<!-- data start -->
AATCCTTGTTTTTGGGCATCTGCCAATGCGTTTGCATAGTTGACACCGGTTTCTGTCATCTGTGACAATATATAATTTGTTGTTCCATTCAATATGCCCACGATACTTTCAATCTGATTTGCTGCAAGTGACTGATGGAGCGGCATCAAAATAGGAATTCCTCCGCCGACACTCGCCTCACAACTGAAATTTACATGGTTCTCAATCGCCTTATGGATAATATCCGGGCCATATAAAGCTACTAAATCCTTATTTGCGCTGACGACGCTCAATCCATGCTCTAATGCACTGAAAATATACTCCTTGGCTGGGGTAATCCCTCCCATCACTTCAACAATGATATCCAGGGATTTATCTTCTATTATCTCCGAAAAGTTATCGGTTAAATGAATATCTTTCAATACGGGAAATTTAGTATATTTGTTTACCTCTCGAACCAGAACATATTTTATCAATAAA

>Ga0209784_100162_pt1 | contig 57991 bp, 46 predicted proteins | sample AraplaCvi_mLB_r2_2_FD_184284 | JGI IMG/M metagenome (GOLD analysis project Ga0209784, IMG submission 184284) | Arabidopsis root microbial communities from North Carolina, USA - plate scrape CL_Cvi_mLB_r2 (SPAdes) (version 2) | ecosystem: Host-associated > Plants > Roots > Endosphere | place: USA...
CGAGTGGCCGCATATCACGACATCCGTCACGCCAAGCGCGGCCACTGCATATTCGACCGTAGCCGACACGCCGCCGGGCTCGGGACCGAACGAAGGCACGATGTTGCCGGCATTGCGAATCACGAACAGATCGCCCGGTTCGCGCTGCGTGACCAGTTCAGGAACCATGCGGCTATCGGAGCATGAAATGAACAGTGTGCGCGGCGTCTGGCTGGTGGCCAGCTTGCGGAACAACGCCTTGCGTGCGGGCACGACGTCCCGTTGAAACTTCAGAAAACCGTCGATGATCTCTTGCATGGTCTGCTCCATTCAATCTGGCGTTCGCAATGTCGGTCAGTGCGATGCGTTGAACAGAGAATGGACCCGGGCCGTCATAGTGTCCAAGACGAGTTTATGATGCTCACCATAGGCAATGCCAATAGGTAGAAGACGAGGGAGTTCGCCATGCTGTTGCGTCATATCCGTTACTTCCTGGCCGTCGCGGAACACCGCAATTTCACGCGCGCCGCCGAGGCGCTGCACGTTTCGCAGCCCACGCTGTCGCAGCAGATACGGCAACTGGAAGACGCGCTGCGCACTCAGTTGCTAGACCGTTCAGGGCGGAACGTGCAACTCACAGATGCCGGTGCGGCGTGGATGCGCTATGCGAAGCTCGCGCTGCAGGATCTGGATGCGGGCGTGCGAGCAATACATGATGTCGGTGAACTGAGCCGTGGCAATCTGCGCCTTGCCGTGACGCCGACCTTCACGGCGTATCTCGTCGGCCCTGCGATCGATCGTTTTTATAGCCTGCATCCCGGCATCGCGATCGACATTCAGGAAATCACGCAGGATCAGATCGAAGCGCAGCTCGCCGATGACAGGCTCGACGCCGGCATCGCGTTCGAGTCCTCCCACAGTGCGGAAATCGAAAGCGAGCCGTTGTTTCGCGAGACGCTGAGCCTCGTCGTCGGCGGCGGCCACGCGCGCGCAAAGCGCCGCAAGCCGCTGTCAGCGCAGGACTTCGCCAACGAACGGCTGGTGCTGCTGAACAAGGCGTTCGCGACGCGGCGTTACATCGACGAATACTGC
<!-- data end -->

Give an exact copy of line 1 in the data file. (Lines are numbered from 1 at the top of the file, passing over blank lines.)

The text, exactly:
AATCCTTGTTTTTGGGCATCTGCCAATGCGTTTGCATAGTTGACACCGGTTTCTGTCATCTGTGACAATATATAATTTGTTGTTCCATTCAATATGCCCACGATACTTTCAATCTGATTTGCTGCAAGTGACTGATGGAGCGGCATCAAAATAGGAATTCCTCCGCCGACACTCGCCTCACAACTGAAATTTACATGGTTCTCAATCGCCTTATGGATAATATCCGGGCCATATAAAGCTACTAAATCCTTATTTGCGCTGACGACGCTCAATCCATGCTCTAATGCACTGAAAATATACTCCTTGGCTGGGGTAATCCCTCCCATCACTTCAACAATGATATCCAGGGATTTATCTTCTATTATCTCCGAAAAGTTATCGGTTAAATGAATATCTTTCAATACGGGAAATTTAGTATATTTGTTTACCTCTCGAACCAGAACATATTTTATCAATAAA